Question: On my DELL PowerEdge server, in the front panel, I see this error message: W1228 Raid controller battery capacity <24hr error message. But, everything seems to be working fine on the server. What should I do to fix this issue? Is this something I should be worried about?
Answer: In most situations, the solution to the problem is to replace the RAID battery, as it is dying or dead.
This problem typically happens after few years of running the PowerEdge servers. Based on my experience, this happens on servers that are typically 5 years old. But, there has been few cases where the RAID battery was dead even in the 1st two years.
RAID battery is not that expensive. I always recommend that you keep a spare RAID battery and RAID controller memory handy for this kind of situation.
If you have DELL omsa tools installed, you can view the status from the command line on your server using the omreport command as shown below. I’ve seen this error message on various Poweredge servers including 2950, R610, R710. And on different PERC controller including Perc 6/i , H700, etc.
For example, on one of my PowerEdge 610 server, I saw the following Indicating the RAID ROMB battery failure.
# omreport storage battery List of Batteries in the System Controller PERC H700 Integrated (Slot Embedded) ID : 0 Status : Critical Name : Battery 0 State : Failed Recharge Count : Not Applicable Max Recharge Count : Not Applicable Learn State : Idle Next Learn Time : 57 days 5 hours Maximum Learn Delay : 7 days 0 hours Learn Mode : Auto
In this case, I purchased a new RAID controller battery from DELL and did the following:
- Shutdown the server gracefully (Don’t do an abrupt shutdown). As always, it is a good idea to have a backup of your critical application and keep it somewhere on a different server if something goes wrong with this server.
- Replace the RAID battery. This is fairly easy. Refer to the DELL poweredge manual for your model on how to do this. You don’t need to remove the whole RAID controller from the system for this. You just have to remove the battery from the battery bay on the controller, remove the connection cable that is connected to the old battery, and insert it to the new battery. Finally, insert the new battery on the battery bay.
- Start the server.
- After you replace the battery, you might still see the error message for a little while. i.e Until the controller goes through couple of learning cycle. This might take around 24 hours. Typically, within 24 hours of changing the new RAID battery, the W1228 message from the front panel should go away.
After changing the RAID battery, the status will change to “Non-Critical”, and the state will say that the new battery is currently “Charging” as shown below:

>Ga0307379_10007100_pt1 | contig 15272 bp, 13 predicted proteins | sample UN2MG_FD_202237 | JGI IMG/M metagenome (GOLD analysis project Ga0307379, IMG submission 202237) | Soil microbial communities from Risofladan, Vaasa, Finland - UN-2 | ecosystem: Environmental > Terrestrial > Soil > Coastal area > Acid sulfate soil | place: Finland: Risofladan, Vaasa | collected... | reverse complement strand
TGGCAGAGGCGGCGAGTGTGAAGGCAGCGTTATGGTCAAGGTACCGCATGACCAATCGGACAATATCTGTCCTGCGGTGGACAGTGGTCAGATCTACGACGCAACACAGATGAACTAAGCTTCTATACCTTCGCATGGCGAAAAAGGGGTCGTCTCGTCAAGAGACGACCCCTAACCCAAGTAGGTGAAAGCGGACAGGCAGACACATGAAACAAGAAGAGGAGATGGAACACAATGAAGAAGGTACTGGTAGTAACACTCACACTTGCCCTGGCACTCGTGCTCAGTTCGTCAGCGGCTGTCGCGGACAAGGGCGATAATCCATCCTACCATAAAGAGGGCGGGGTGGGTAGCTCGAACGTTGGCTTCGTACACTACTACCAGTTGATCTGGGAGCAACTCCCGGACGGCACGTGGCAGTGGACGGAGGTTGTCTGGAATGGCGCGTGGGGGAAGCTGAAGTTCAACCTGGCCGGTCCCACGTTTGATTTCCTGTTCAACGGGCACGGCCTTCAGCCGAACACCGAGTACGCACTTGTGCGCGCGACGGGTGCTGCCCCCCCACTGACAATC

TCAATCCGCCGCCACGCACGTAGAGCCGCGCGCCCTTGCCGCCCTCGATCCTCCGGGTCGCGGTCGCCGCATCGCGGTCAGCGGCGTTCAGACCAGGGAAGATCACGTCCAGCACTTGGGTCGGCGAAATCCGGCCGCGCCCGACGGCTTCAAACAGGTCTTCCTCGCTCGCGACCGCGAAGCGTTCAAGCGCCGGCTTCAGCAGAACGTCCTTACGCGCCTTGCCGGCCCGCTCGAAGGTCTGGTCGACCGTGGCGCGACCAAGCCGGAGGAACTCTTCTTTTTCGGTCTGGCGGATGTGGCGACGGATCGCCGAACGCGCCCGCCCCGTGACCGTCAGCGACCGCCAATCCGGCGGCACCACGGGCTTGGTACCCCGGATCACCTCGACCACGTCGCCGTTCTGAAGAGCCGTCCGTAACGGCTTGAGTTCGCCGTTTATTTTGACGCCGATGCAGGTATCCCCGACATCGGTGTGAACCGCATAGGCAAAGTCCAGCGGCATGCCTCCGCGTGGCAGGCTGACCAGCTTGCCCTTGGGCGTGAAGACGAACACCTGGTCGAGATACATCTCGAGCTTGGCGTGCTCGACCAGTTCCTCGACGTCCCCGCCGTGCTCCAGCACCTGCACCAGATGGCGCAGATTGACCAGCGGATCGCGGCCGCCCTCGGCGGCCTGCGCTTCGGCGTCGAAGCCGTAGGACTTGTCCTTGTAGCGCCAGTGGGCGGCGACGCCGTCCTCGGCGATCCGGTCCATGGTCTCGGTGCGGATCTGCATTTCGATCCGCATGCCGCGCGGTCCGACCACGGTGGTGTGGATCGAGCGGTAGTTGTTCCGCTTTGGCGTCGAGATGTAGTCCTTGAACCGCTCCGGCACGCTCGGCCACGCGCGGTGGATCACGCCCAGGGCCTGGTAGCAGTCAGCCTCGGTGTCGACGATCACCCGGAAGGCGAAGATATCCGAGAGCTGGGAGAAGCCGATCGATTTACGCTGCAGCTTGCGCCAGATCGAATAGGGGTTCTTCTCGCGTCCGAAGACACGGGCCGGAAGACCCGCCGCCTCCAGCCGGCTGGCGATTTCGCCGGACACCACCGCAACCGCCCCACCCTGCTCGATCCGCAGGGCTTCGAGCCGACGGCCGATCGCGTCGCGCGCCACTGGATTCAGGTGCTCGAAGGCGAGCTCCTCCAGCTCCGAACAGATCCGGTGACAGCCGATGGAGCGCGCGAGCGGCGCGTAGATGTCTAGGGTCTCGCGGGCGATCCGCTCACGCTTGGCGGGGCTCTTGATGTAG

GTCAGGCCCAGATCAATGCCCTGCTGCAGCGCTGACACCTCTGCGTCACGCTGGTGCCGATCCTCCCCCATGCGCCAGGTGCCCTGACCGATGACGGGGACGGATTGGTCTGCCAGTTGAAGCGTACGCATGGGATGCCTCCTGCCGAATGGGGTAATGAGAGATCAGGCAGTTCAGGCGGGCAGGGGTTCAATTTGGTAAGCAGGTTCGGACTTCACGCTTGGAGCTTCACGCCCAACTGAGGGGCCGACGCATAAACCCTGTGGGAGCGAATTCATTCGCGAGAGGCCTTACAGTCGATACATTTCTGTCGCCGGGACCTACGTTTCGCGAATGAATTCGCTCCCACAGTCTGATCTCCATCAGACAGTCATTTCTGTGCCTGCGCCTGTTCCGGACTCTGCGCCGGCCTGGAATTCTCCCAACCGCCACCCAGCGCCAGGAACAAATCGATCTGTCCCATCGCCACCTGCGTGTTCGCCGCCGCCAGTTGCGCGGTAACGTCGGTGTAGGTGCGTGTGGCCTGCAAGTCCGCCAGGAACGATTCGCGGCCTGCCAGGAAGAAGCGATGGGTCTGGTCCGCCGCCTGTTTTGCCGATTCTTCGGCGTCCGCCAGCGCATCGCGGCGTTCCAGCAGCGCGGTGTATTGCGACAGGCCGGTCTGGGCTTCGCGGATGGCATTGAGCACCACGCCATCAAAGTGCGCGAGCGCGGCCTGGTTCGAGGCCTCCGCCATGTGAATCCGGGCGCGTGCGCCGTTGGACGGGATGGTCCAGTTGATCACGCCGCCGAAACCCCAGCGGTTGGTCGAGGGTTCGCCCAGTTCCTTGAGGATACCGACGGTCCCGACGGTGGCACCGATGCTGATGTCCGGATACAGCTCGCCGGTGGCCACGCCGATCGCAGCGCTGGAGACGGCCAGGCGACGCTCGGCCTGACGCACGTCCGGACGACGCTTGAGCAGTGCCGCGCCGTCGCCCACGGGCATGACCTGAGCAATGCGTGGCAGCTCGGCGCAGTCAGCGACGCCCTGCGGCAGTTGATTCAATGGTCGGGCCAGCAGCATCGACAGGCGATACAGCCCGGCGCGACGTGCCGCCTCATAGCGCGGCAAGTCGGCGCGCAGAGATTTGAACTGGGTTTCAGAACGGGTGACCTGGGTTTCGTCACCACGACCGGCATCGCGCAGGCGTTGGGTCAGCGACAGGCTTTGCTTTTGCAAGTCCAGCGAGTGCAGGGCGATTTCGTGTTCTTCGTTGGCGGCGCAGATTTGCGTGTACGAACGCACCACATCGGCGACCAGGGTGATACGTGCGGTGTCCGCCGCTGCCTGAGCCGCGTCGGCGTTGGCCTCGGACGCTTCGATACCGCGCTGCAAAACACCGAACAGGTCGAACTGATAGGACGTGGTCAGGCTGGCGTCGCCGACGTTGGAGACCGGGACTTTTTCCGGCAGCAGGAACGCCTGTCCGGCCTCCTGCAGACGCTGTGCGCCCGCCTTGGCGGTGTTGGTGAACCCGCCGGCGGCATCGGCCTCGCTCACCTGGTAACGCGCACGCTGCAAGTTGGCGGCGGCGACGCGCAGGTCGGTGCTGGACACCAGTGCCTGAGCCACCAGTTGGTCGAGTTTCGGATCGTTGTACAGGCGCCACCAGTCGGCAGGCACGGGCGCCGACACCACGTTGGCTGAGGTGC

# omreport storage battery List of Batteries in the System Controller PERC H700 Integrated (Slot Embedded) ID : 0 Status : Non-Critical Name : Battery 0 State : Charging Recharge Count : Not Applicable Max Recharge Count : Not Applicable Learn State : Idle Next Learn Time : 89 days 6 hours Maximum Learn Delay : 7 days 0 hours Learn Mode : Auto
Once the charging is complete (after 24 hours of replacing the RAID battery), you’ll see the following, which indicates that the battery is in good condition now.
# omreport storage battery List of Batteries in the System Controller PERC H700 Integrated (Slot Embedded) ID : 0 Status : Ok Name : Battery 0 State : Ready Recharge Count : Not Applicable Max Recharge Count : Not Applicable Learn State : Idle Next Learn Time : 80 days 18 hours Maximum Learn Delay : 7 days 0 hours Learn Mode : Auto
But, there are few others things you should be aware of:
- Sometimes the issue might just be loose cable that is connected to the battery. Reseating the RAID battery cable might help. If you do this, see #4 above.
- Changing the RAID battery does not erase all the RAID configuration settings. They are safe. You can replace the RAID battery without having to worry about losing your RAID config.
- The RAID battery is used by the controller only when something goes wrong to write the pending cache data to the controller. So, a failed battery doesn’t mean data corruption. But, as you can imagine, it is a good idea to fix this before you hit a real failure when controller can’t write the data from the cache because it didn’t have a working battery.
- But, on the other hand, the disk performance might be slower with a failed battery. Because the controller writes the data to the cache first, and the cache data is written to disk later. Without RAID battery, controller will not use cache (it will go from write back to write thru mode), and it will start writing data directly to disk every time without using the cache, which might have slow disk performance. So, fix this problem by changing the battery as early as possible.